"Living Christmas Trees Keep on Giving"
...as long as you take proper care of them!
Before I discuss the proper care of a Living Christmas Tree, I would like to clarify a misunderstanding. A Living Christmas Tree, is one that still has its roots attached within a container of soil. When the holidays are over, the tree can be planted outdoors. Not be confused with "Live Trees" which have been cut and no longer have a root system. Although the second type was alive at one time, once the roots have been cut off, well you get the idea, "it's dead."
Now, let's get back to caring for a Living Christmas Tree:
1) Select a variety of tree that you know will thrive in Las Vegas. Mondel or Aleppo Pines are excellent choices. Although, the Blue Spruce and Noble Fir make excellent holiday trees, once planted outside in our Las Vegas climate, there chances for success are minimal.
2) Make certain the tree, with its container of soil, will fit in the location to be used and you have the resources to move the tree. A 24" box filled with soil and a root mass can be quite heavy.
3) Decide on what you will be doing with the tree when the holidays are over, e.g., use it in your home landscape, donate it to a park or forestry department.
4) Water the tree thoroughly and allow it to drain before moving it indoors. Of course, the water will add even more weight.
5)Applying an anti-dessicant, this will slow down water loss and reduce needle drop.
6) Select a location away from fireplaces and heaters. If it is necessary to locate it near a heater vent, than direct the vent away from the tree or close it off entirely.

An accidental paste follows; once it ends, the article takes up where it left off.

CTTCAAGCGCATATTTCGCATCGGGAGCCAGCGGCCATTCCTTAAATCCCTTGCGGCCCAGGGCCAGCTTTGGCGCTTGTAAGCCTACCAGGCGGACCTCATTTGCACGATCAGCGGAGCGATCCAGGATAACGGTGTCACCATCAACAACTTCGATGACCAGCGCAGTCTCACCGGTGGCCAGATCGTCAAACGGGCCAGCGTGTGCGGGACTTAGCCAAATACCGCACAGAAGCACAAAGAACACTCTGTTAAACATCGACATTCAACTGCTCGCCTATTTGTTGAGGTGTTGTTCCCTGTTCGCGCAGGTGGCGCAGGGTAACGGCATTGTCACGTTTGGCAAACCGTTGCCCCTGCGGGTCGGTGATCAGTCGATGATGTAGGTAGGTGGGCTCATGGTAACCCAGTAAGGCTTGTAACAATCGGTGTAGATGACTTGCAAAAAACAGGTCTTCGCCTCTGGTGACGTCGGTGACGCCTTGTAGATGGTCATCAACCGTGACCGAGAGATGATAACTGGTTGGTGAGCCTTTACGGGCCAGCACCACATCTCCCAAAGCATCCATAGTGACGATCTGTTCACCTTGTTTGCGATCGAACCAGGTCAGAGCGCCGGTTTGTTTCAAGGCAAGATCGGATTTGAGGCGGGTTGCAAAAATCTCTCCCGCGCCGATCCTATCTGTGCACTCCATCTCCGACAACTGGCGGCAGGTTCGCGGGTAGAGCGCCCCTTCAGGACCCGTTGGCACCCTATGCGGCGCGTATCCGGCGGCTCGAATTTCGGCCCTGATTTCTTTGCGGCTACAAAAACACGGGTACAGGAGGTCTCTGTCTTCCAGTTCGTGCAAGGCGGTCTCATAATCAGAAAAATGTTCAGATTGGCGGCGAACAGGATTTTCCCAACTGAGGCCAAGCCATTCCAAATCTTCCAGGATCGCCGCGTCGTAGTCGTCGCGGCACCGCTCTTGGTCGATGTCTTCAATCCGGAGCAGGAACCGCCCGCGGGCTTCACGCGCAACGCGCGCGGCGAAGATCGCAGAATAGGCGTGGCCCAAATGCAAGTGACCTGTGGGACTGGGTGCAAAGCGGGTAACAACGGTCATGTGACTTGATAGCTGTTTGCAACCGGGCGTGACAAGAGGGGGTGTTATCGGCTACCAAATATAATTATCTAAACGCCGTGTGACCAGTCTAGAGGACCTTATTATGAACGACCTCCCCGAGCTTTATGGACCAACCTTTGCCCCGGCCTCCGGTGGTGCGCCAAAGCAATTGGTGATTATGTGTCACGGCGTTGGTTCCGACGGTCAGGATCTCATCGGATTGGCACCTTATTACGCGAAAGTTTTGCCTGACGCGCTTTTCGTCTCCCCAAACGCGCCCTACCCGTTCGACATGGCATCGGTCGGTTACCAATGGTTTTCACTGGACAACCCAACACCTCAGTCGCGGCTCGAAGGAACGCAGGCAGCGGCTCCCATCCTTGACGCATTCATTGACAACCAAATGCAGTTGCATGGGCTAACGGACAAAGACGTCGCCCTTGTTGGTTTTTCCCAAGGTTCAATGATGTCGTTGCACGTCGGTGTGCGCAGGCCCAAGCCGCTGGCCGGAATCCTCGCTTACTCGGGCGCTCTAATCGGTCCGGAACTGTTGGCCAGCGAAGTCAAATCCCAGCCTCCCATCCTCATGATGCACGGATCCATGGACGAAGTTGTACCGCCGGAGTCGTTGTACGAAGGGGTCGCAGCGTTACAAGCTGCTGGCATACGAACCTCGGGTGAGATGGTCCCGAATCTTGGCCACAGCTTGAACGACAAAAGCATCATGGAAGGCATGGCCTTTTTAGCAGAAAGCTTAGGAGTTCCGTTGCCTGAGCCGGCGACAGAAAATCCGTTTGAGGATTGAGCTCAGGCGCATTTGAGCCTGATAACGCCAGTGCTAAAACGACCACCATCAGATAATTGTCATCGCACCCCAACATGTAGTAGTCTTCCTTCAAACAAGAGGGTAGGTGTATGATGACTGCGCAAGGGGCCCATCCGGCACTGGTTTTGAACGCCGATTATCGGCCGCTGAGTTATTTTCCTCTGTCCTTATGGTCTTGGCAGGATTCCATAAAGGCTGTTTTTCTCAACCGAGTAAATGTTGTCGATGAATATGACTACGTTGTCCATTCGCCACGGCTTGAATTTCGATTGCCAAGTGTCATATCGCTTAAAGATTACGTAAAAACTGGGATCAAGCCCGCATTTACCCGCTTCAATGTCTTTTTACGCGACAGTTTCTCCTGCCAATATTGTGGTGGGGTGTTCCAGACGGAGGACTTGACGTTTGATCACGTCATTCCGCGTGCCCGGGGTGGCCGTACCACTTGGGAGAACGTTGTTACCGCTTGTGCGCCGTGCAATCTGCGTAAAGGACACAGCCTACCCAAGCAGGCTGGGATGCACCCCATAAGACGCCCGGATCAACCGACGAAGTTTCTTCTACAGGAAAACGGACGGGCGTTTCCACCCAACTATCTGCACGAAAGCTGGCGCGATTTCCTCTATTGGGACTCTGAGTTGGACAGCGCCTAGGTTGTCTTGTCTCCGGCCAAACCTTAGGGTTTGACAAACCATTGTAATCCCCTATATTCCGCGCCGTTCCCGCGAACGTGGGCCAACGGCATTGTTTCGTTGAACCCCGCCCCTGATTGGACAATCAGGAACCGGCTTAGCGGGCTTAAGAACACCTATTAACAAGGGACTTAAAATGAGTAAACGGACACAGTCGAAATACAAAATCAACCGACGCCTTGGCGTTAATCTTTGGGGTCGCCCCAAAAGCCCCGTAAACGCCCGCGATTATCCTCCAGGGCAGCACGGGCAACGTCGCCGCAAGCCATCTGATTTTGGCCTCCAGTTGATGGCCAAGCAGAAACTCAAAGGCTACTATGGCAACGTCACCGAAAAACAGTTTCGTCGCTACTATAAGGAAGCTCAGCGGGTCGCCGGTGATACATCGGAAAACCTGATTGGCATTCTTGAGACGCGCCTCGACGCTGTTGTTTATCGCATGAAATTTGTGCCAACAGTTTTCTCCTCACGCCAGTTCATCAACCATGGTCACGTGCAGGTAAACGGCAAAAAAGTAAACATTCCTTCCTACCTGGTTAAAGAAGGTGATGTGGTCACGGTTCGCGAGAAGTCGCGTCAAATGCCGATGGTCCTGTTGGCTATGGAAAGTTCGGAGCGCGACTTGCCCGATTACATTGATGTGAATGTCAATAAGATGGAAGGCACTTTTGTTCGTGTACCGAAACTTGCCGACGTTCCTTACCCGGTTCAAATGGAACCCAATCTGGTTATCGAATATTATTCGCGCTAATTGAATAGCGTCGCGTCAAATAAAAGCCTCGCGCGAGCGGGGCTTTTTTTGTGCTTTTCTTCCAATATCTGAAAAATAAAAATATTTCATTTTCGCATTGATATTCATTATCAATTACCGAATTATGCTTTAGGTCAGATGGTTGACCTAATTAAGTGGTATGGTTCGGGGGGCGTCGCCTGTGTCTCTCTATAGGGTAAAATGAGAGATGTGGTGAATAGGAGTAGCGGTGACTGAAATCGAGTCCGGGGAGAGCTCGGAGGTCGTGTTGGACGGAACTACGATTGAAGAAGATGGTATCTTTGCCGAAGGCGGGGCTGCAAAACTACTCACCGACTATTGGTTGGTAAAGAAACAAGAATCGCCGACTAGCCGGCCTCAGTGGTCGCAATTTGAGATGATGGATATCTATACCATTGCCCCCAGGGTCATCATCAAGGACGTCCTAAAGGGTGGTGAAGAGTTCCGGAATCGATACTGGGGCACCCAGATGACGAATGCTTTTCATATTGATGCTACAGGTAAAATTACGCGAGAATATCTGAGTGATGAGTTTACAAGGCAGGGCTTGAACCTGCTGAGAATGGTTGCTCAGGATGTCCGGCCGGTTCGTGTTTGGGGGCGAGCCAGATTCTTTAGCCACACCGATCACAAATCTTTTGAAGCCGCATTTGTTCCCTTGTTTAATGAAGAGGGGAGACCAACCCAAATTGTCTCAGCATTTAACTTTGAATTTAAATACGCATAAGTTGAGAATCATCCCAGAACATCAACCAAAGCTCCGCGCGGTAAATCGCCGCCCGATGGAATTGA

7) Make certain to have a saucer or plastic liner under the tree to catch any water that drains away from the soil.
8) Keep the soil moist by watering when necessary. Placing a quart of ice in the container is an easy way of watering. As the ice melts, the water will be slowly absorbed into the soil resulting in less runoff. (Do not use ice to water your house plants. Their roots are not tolerant of the cold water and it could injure the plant.)
9) As soon as the holidays are over, move the tree outdoors while waiting to be planted.
If you follow these easy steps, the tree should remain healthy and be in an acceptable condition for planting.
A final comment about a cut tree. At times I hear people say, "cutting trees for the holidays is hurting the environment and we are destroying a natural resource." Well, I would have to argue that point. It's not exactly true. The traditional cut Christmas tree is grown on a farm for one specific purpose. They are grown for a few years and then harvested for holiday use. Much like vegetables and other produce. The farmer then plants another tree in its place for a future crop. They are not removed from a rain forest or our National Parks. So, should you choose to use a cut tree, don't feel guilty about it. But, plan to dispose of it at one of the Christmas Tree Recycling locations around town. Those trees are chipped up and used for mulch rather than just filling up the landfills.
Most of you know that I'm a tree lover and I certainly encourage the use of living trees for the holidays, as long as it is kept healthy and put to good use afterward.
By Russ Thompson